Time to clamp down on pensions fraud
The Government has several means open to it to tackle pensions fraud. It’s time it used them, argues Tom Selby, senior analyst, AJ Bell
The menace of pension fraud risks is undermining any remaining trust savers have in the industry and Government to protect their savings. The court of public opinion won’t differentiate between the good, regulated side of the industry and the criminals who seek to part pensioners from their hard-earned cash.
Remember Robert Maxwell raiding the pensions of Mirror Group? A case involving one individual still undermines trust across the sector.
So why, then, do policymakers continue to prevaricate about taking meaningful action to stop scammers? Yes there have been initiatives – the multi-agency ‘Scorpion’ communication campaign for instance – but nothing that really attacks the arteries of this sub-industry.
The problem of scams has been exacerbated by the pension freedoms which, while handing savers welcome flexibility over how they spend their retirement savings, have also provided fertile ground for con men.
To give you a sense of context, in the five months after the freedoms were launched City of London Police figures show fraudsters took £9.1m from savers – more than double the figure from the same period a year earlier.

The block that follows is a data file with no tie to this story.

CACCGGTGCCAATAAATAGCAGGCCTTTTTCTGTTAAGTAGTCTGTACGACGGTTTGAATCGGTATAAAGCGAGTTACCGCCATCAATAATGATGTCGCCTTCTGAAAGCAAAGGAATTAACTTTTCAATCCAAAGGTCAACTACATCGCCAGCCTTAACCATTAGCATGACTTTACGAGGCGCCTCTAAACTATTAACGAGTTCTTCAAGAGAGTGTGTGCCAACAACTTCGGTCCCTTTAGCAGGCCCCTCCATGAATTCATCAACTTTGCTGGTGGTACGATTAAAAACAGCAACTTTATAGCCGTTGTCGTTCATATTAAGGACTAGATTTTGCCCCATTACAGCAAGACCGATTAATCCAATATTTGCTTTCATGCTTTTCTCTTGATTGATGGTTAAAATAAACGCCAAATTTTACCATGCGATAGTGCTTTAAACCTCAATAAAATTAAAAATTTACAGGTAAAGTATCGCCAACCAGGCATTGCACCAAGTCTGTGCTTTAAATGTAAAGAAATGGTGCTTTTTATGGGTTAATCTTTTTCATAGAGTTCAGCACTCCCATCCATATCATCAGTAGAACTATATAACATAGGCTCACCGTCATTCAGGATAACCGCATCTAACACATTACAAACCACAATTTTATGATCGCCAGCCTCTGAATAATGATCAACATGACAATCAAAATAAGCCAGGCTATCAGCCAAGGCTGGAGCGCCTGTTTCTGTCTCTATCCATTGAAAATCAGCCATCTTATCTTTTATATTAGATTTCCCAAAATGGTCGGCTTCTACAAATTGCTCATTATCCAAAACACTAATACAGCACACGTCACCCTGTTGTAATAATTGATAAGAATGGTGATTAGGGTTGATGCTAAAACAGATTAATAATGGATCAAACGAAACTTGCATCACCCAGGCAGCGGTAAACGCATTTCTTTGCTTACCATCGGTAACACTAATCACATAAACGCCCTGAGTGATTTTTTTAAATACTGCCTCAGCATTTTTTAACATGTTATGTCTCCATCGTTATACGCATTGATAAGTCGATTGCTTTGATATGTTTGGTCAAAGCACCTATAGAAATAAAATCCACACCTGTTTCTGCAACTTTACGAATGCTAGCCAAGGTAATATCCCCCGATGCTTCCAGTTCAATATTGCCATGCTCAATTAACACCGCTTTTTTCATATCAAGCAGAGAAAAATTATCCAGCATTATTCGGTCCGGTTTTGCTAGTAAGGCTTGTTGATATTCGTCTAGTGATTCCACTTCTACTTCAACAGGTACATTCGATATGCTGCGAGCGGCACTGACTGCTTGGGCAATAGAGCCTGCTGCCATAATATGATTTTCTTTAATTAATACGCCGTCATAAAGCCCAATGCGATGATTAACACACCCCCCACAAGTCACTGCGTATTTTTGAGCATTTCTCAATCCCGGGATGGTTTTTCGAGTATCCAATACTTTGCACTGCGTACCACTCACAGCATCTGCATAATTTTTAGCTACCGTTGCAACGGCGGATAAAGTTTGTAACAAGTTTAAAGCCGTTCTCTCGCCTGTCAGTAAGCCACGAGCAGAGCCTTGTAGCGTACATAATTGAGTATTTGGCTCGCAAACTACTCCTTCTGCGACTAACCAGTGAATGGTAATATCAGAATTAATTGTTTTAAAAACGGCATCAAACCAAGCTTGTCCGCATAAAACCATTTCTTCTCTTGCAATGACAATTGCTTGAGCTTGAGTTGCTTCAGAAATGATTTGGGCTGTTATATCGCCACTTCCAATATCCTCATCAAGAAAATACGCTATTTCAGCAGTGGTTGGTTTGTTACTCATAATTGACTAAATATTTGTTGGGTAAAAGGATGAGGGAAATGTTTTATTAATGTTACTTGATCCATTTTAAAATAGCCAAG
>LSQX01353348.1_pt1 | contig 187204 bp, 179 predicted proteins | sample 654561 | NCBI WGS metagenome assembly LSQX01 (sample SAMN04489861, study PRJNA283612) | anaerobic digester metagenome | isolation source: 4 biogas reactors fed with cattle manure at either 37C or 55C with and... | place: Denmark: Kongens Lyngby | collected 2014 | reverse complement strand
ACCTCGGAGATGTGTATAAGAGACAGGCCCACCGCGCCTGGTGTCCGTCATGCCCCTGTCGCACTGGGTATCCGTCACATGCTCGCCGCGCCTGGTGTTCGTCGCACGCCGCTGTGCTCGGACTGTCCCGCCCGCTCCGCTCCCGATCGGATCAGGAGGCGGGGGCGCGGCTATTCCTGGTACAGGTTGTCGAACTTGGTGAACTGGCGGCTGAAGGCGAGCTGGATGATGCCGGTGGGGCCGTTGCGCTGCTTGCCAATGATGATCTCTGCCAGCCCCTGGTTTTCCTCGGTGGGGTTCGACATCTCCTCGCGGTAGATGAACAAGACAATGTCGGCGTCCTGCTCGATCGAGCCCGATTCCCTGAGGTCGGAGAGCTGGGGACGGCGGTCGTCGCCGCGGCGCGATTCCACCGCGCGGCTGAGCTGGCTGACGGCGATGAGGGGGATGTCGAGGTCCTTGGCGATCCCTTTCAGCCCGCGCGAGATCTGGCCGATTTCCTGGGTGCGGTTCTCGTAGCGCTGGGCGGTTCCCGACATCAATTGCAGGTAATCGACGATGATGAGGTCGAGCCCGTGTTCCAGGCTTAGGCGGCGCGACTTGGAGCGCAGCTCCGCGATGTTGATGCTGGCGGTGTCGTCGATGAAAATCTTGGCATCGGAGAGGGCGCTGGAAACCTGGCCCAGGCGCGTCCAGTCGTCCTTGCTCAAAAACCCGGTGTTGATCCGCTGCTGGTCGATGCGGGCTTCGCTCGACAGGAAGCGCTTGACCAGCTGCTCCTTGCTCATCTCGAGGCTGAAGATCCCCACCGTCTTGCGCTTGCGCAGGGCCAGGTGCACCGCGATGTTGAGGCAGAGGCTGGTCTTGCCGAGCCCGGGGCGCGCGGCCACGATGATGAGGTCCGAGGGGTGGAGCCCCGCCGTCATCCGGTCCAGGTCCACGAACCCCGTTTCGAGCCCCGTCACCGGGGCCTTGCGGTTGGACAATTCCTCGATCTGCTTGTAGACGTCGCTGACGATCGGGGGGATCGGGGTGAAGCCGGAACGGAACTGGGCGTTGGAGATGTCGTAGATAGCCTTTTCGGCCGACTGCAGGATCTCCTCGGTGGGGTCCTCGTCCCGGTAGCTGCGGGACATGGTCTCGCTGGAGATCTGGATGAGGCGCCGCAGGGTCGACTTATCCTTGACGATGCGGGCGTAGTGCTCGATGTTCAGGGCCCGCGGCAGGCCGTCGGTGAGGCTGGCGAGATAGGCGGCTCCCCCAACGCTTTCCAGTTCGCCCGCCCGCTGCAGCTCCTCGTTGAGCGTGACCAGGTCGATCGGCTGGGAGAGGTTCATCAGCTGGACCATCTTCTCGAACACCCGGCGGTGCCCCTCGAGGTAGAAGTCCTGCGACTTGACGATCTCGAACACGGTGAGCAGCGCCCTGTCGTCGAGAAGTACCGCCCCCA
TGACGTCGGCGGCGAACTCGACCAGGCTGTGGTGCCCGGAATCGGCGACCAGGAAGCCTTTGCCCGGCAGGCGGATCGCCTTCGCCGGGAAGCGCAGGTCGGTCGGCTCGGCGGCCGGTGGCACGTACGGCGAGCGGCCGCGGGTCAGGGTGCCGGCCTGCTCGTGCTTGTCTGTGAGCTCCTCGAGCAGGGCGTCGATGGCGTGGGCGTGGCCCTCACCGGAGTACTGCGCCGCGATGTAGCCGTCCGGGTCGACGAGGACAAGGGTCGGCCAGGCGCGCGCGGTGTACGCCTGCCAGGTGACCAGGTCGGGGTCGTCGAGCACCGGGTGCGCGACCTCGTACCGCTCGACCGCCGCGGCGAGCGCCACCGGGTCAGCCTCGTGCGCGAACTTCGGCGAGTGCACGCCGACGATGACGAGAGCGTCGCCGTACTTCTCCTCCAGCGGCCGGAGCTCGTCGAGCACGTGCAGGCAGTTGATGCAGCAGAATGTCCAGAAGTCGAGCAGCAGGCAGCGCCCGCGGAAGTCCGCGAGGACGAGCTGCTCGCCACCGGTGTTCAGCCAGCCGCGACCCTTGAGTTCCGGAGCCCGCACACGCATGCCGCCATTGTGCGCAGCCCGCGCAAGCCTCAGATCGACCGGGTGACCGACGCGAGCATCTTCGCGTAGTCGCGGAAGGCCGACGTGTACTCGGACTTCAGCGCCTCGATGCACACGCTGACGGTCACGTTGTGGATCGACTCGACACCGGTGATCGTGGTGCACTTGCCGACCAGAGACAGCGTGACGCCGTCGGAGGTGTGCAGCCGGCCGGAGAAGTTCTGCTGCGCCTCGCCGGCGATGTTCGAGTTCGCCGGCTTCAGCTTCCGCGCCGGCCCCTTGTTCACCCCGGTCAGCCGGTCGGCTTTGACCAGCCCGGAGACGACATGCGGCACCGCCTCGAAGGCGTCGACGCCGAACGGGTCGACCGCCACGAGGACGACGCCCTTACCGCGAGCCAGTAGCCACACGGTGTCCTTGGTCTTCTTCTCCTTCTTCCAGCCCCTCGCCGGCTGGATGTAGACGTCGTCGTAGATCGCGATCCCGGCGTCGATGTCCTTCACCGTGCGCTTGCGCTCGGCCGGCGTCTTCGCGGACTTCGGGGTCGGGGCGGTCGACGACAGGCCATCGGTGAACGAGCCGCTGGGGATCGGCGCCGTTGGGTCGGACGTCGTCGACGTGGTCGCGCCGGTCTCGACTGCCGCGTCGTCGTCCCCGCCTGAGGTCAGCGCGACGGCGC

Cold-calling is a common tactic used by many of these firms to target unsuspecting victims.
When asked why the Government had not taken this action to ban cold-calling, then pensions minister Ros Altmann said: “I’ve looked at making cold calls illegal but if they come from abroad there’s nothing we can do. We could put in the legislation, it would take legislative time away from other things, but actually it probably wouldn’t solve the problem. You can tell people it’s illegal but they will still take the phone call.”
This seems to suggest the fact a cold-calling ban wouldn’t completely solve the problem is sufficient reason not to pursue it.
History will reflect poorly on a Government that introduced freedom and choice in pensions, but failed to do everything in its power to protect savers from fraudsters. By banning cold-calling, policymakers could cut off at least one of the heads of what is a many-headed serpent.
And the longer the Government delays action, the more elderly and vulnerable people will fall victim to the tactics of these dodgy salesmen.
But this is not the only avenue open to the Government. Policymakers should also look again at mandating professional trustees for Small Self-Administered Schemes (SSASs), legitimate savings vehicles often abused by fraudsters. SSASs often receive a bad press because they are abused by scammers, when in reality the vast majority of SSASs are utilised by small business owners who want to invest in their company.
In addition, a reintroduction of permitted investment lists for SIPPs – similar to those that existed in the mid-2000s – would help combat pension fraud by weeding out some of the weird and not-so-wonderful investments currently being flogged to savers.
So there are options open to the Government to clamp down on pension fraud. But the longer we delay, the more damage will be done to the industry as a whole.